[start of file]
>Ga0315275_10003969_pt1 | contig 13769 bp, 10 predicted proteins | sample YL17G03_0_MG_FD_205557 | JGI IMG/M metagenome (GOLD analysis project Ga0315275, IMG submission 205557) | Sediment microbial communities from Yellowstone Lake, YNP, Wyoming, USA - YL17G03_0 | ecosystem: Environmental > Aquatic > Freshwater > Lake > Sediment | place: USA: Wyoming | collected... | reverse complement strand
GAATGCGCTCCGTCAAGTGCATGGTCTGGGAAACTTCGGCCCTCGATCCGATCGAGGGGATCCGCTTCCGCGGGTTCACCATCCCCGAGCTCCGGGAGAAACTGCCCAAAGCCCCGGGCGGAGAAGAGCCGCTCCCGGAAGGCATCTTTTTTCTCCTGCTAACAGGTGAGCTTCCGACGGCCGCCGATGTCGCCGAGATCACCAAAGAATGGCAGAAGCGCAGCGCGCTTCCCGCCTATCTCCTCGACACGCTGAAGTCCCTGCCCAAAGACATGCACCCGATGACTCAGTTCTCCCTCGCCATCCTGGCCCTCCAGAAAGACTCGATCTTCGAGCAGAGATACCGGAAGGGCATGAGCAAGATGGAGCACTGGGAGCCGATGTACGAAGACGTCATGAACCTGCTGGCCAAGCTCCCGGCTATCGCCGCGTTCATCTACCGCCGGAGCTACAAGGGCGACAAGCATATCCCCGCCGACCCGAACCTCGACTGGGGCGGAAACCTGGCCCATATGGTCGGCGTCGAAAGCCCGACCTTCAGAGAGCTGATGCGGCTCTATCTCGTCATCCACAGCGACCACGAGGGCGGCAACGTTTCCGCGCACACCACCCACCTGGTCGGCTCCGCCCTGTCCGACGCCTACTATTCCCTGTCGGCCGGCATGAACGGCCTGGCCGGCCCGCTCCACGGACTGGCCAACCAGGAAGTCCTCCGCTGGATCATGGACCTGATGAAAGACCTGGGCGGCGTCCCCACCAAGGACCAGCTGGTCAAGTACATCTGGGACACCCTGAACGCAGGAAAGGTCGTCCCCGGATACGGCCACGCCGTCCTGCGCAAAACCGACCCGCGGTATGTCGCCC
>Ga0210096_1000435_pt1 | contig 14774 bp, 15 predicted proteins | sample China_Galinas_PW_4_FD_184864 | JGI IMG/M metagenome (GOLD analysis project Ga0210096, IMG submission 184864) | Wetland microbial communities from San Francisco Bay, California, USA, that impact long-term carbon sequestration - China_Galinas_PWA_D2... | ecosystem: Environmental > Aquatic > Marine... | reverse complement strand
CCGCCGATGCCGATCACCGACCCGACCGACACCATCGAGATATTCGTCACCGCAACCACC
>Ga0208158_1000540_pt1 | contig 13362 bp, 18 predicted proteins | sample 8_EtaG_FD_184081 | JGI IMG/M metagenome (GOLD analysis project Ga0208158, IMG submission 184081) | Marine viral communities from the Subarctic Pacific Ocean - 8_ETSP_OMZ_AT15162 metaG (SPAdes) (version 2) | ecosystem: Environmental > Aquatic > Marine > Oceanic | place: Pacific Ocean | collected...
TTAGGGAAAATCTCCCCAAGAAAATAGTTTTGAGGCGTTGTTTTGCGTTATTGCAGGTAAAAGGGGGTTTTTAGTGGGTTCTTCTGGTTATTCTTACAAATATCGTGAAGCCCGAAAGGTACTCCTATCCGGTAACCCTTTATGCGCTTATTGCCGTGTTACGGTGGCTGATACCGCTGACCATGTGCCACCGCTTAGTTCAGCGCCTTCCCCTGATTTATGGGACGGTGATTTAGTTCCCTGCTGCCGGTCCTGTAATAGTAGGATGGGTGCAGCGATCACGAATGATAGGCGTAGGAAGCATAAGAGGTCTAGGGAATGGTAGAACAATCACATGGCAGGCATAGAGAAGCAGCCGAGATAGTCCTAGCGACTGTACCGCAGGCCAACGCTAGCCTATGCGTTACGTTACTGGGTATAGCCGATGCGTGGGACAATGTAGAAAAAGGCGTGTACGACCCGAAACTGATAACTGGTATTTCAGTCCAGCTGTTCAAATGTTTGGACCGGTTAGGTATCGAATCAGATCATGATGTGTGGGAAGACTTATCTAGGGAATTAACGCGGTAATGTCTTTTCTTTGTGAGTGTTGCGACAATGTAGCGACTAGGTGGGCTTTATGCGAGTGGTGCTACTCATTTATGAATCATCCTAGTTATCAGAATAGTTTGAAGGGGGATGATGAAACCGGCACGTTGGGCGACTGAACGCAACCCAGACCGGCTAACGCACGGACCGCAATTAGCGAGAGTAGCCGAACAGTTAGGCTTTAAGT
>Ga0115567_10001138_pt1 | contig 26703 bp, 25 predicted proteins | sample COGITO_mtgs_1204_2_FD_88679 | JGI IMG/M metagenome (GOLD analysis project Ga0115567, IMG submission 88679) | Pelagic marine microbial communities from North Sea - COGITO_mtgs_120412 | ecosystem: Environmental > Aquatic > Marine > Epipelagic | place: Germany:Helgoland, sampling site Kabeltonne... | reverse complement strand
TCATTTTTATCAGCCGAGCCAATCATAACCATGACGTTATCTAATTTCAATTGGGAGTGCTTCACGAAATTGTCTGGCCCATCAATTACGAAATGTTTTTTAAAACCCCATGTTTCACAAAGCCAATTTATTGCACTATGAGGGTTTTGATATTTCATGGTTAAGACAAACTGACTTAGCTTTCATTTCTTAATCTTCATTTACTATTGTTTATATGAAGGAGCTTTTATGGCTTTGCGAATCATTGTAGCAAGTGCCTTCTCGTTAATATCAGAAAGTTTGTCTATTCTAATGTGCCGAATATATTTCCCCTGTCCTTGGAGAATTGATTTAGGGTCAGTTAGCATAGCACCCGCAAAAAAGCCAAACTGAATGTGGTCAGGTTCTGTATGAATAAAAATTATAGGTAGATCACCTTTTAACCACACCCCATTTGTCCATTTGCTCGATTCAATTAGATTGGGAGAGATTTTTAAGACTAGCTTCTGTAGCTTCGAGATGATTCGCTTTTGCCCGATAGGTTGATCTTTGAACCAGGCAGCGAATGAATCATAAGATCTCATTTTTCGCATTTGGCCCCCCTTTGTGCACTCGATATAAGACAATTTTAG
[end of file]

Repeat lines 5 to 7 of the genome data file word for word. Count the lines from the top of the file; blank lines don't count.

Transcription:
>Ga0208158_1000540_pt1 | contig 13362 bp, 18 predicted proteins | sample 8_EtaG_FD_184081 | JGI IMG/M metagenome (GOLD analysis project Ga0208158, IMG submission 184081) | Marine viral communities from the Subarctic Pacific Ocean - 8_ETSP_OMZ_AT15162 metaG (SPAdes) (version 2) | ecosystem: Environmental > Aquatic > Marine > Oceanic | place: Pacific Ocean | collected...
TTAGGGAAAATCTCCCCAAGAAAATAGTTTTGAGGCGTTGTTTTGCGTTATTGCAGGTAAAAGGGGGTTTTTAGTGGGTTCTTCTGGTTATTCTTACAAATATCGTGAAGCCCGAAAGGTACTCCTATCCGGTAACCCTTTATGCGCTTATTGCCGTGTTACGGTGGCTGATACCGCTGACCATGTGCCACCGCTTAGTTCAGCGCCTTCCCCTGATTTATGGGACGGTGATTTAGTTCCCTGCTGCCGGTCCTGTAATAGTAGGATGGGTGCAGCGATCACGAATGATAGGCGTAGGAAGCATAAGAGGTCTAGGGAATGGTAGAACAATCACATGGCAGGCATAGAGAAGCAGCCGAGATAGTCCTAGCGACTGTACCGCAGGCCAACGCTAGCCTATGCGTTACGTTACTGGGTATAGCCGATGCGTGGGACAATGTAGAAAAAGGCGTGTACGACCCGAAACTGATAACTGGTATTTCAGTCCAGCTGTTCAAATGTTTGGACCGGTTAGGTATCGAATCAGATCATGATGTGTGGGAAGACTTATCTAGGGAATTAACGCGGTAATGTCTTTTCTTTGTGAGTGTTGCGACAATGTAGCGACTAGGTGGGCTTTATGCGAGTGGTGCTACTCATTTATGAATCATCCTAGTTATCAGAATAGTTTGAAGGGGGATGATGAAACCGGCACGTTGGGCGACTGAACGCAACCCAGACCGGCTAACGCACGGACCGCAATTAGCGAGAGTAGCCGAACAGTTAGGCTTTAAGT
>Ga0115567_10001138_pt1 | contig 26703 bp, 25 predicted proteins | sample COGITO_mtgs_1204_2_FD_88679 | JGI IMG/M metagenome (GOLD analysis project Ga0115567, IMG submission 88679) | Pelagic marine microbial communities from North Sea - COGITO_mtgs_120412 | ecosystem: Environmental > Aquatic > Marine > Epipelagic | place: Germany:Helgoland, sampling site Kabeltonne... | reverse complement strand